Ken White at Popehat has written a long and thoughtful piece on the report that's well worth reading, even with his admission that he may cut the authors of the document too much slack. White discusses what's wrong with the Commission's aims, using the presupposition that its assertions about "cyber violence" towards women are true. Even granting the Commission this generous benefit of a doubt, there's still a lot that's worrying about the Commission's proposals and assumptions.
Perhaps the biggest concern is that the UN is behind it. While the concept of the United Nations is noble, the execution has been an ongoing disaster. The governing body has been far too willing to humor the whims and predilections of countries whose track records on speech and human rights are generally abysmal. This is the unavoidable outcome of "uniting" disparate nations. Because there's no way to please everyone, the UN has settled for a grade school-esque "everybody gets a turn" fairness. That leads directly to this sort of thing:
I don't trust the UN on free speech issues. You shouldn't either. In a world where Iran wins a seat on the UN's Commission on the Status of Women, people who care about women's rights should also be skeptical. Pro-censorship forces continually pressure the UN for international laws and norms restricting speech — for instance by demanding laws outlawing blasphemy. Allow me some unabashed American exceptionalism: that's a bad thing. The United States' vigorous approach to protecting free speech and rejecting blasphemy laws is good, and foreign norms that encourage blasphemy laws often used to persecute religious and ethnic minorities are bad.No one should want the UN to take up this battle. Those looking to see free speech respected won't find much to like about the UN's involvement. Countries where actual violence is routinely perpetrated against women, along with cultural oppression, won't be talked into a national change of heart just because the UN has decided to shelter women from online violence. ISPs aren't going to be receptive to additional directives that require them to more heavily police their users, especially when the targeted content isn't as easy to recognize and curtail as the report makes it appear.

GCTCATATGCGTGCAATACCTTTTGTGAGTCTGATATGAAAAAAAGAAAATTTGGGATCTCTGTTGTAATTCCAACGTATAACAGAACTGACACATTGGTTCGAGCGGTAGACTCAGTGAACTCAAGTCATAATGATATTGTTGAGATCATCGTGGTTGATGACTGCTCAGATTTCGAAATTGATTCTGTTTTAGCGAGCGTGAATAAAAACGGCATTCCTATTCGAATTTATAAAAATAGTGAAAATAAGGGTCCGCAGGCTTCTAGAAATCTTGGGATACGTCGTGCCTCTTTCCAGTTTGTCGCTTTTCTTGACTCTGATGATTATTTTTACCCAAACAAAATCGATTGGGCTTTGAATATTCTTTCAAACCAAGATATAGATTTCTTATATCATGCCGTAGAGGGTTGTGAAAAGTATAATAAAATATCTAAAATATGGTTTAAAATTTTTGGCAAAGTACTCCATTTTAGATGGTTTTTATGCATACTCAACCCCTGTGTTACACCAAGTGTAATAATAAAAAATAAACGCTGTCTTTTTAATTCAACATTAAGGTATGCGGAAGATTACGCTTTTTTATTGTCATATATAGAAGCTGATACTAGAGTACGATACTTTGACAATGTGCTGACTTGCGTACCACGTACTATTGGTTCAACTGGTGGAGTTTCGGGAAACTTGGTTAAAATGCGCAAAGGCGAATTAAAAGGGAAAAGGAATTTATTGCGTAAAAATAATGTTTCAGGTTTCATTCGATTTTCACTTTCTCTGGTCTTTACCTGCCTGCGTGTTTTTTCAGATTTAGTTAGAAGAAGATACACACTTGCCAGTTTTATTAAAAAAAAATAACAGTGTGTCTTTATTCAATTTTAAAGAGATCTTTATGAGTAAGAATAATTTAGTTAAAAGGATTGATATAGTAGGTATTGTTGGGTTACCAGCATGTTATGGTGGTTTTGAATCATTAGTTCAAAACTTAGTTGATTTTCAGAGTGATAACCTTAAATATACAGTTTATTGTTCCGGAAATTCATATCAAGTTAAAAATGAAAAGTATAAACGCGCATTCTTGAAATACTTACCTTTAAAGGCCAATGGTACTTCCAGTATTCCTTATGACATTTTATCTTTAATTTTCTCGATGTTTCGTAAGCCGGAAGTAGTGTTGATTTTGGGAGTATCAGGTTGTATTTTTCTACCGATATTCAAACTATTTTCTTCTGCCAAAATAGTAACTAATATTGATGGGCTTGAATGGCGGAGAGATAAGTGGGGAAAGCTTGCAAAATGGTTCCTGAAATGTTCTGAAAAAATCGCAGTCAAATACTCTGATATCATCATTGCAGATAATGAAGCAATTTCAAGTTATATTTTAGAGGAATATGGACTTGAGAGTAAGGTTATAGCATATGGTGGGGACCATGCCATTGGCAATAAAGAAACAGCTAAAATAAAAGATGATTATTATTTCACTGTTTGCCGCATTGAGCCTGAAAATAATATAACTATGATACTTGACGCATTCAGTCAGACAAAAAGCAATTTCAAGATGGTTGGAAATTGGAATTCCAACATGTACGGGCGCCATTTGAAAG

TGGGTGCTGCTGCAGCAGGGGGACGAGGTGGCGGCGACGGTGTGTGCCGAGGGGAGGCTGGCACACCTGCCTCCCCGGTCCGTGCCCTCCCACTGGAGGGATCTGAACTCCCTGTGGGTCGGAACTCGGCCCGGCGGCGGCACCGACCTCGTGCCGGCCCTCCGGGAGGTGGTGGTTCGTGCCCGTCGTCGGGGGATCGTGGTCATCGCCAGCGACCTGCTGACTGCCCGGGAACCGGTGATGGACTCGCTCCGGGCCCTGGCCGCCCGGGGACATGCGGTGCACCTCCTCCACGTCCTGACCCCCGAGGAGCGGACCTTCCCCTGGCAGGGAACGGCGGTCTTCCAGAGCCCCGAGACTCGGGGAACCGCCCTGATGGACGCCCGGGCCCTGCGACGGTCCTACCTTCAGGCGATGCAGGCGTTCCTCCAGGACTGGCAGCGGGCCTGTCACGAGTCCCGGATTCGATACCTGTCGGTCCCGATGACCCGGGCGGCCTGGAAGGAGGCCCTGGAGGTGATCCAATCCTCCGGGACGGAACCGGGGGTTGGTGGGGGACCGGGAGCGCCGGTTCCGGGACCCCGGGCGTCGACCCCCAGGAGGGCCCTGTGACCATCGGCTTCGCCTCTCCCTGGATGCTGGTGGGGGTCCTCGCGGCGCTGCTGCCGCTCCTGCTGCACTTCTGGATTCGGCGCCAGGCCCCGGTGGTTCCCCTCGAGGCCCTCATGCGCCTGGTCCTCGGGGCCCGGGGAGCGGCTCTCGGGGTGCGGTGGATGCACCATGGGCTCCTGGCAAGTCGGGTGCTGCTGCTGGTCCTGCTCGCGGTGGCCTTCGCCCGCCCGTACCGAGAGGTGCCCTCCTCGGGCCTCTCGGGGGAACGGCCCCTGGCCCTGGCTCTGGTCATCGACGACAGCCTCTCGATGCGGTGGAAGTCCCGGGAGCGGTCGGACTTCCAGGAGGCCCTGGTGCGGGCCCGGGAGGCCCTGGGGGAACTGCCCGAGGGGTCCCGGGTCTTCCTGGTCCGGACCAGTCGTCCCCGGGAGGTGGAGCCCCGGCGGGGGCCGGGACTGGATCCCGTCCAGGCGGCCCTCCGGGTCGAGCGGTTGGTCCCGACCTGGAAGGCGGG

HackingThis isn't to say that legal systems already in place are handling the digital version of these criminal and civil violations perfectly. They aren't. We only need to look at sexting prosecutions to get a general idea of how badly this goes when laws written to serve a different purpose are stretched to address unforeseen modes of behavior.
Surveillance/Tracking (i.e., stalking)
Recruitment (sex trafficking)
Malicious Distribution (defamation, revenge porn, etc.)
[R]hetorically, the report advocates a "zero tolerance for violence against women" mantra. I understand and share the anti-violence sentiment, but experience teaches that framing a response to a problem as "zero tolerance" leads to terrible results. That's not a problem with "women's issues," it's a problem with any perceived social ill. Telling people to take a "zero tolerance" approach effectively tells them to suspend critical judgment when addressing a problem. It doesn't lead to treating a problem seriously; it leads to treating a problem anxiously. When applied to something as complicated as the internet, that's potentially disastrous.The report suggests "partnerships" between private industry and governing bodies, something that never works out well. The Commission hesitates to advocate government censorship, but does so disingenuously by suggesting that "voluntary" measures enacted under pressure from multiple governments are actually still voluntary. And it completely ignores the fact that any such systems put into place will be gamed immediately by the people they're meant to target, along with any number of trolls that game systems simply to game systems.
It is the “New Violence,” as Democratic Presidential pre-candidate Lyndon LaRouche was the first to precisely characterize it at the time. It is the use of Nintendo-style games, and related means, to transform young children and adolescents, as well as law-enforcement personnel into “Samurai”-style programmed killers.That's not the quote that makes it into the report. What it does quote is almost innocuous compared to the content surrounding it.